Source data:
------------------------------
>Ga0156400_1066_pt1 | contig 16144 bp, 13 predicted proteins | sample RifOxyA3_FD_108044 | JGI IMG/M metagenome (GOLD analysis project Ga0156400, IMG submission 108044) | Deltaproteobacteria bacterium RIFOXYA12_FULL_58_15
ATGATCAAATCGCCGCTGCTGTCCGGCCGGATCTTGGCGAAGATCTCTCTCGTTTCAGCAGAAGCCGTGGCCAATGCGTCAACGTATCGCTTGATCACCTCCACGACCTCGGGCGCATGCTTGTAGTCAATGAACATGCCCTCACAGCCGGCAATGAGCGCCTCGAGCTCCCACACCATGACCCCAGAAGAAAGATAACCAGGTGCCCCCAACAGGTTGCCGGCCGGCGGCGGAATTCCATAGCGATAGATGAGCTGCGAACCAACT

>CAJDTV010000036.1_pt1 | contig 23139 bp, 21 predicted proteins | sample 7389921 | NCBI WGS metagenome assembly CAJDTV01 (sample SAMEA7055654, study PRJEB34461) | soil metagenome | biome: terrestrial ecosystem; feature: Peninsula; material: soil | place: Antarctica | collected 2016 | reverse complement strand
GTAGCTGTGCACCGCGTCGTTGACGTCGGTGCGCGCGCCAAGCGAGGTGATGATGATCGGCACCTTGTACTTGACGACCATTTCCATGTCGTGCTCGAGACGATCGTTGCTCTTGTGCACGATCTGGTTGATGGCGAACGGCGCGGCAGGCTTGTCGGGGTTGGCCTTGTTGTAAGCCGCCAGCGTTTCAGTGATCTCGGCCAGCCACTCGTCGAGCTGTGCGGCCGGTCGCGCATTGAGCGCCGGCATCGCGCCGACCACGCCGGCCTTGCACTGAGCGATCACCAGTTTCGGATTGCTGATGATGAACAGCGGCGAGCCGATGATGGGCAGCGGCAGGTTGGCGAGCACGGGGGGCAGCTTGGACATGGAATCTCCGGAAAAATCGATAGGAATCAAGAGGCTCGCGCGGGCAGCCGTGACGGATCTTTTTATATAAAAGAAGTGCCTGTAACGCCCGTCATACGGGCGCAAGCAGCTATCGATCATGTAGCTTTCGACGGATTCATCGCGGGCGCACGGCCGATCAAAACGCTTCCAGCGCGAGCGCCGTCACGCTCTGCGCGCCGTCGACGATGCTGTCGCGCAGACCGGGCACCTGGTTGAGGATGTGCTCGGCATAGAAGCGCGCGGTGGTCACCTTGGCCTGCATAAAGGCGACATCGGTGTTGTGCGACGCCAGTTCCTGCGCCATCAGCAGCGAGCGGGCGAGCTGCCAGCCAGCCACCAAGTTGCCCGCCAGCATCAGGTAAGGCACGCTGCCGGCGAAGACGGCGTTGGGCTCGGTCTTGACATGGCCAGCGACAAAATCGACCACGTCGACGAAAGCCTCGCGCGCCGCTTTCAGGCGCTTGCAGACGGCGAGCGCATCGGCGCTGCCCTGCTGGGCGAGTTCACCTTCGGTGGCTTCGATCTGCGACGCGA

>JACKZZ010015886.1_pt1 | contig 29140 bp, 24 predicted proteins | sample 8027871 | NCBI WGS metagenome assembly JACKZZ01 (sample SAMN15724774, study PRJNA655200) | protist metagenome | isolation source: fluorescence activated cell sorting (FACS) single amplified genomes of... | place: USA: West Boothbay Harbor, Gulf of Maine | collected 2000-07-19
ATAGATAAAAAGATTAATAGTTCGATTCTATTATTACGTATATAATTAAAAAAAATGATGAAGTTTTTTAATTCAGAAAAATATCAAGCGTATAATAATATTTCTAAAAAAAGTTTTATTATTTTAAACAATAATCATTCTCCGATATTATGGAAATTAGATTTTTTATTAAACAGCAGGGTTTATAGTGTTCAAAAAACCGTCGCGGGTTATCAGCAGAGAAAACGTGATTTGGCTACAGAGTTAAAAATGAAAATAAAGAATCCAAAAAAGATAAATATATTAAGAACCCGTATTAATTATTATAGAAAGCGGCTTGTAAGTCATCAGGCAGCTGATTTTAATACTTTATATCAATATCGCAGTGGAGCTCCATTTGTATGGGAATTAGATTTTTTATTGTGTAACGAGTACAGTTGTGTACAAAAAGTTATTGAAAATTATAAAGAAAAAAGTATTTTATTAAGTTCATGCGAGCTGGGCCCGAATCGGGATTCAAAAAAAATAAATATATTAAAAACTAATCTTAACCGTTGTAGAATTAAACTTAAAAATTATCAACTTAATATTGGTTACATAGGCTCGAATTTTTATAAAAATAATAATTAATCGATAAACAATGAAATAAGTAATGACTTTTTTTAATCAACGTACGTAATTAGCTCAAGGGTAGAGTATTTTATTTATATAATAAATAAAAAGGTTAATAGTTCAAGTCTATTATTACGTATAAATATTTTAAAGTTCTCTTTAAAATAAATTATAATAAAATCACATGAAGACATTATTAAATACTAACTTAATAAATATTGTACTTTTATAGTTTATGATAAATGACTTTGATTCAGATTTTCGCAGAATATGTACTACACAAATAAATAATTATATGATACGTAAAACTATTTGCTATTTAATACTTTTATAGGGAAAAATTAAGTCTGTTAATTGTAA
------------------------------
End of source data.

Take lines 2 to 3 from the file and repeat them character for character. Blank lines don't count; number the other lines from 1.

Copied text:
ATGATCAAATCGCCGCTGCTGTCCGGCCGGATCTTGGCGAAGATCTCTCTCGTTTCAGCAGAAGCCGTGGCCAATGCGTCAACGTATCGCTTGATCACCTCCACGACCTCGGGCGCATGCTTGTAGTCAATGAACATGCCCTCACAGCCGGCAATGAGCGCCTCGAGCTCCCACACCATGACCCCAGAAGAAAGATAACCAGGTGCCCCCAACAGGTTGCCGGCCGGCGGCGGAATTCCATAGCGATAGATGAGCTGCGAACCAACT

>CAJDTV010000036.1_pt1 | contig 23139 bp, 21 predicted proteins | sample 7389921 | NCBI WGS metagenome assembly CAJDTV01 (sample SAMEA7055654, study PRJEB34461) | soil metagenome | biome: terrestrial ecosystem; feature: Peninsula; material: soil | place: Antarctica | collected 2016 | reverse complement strand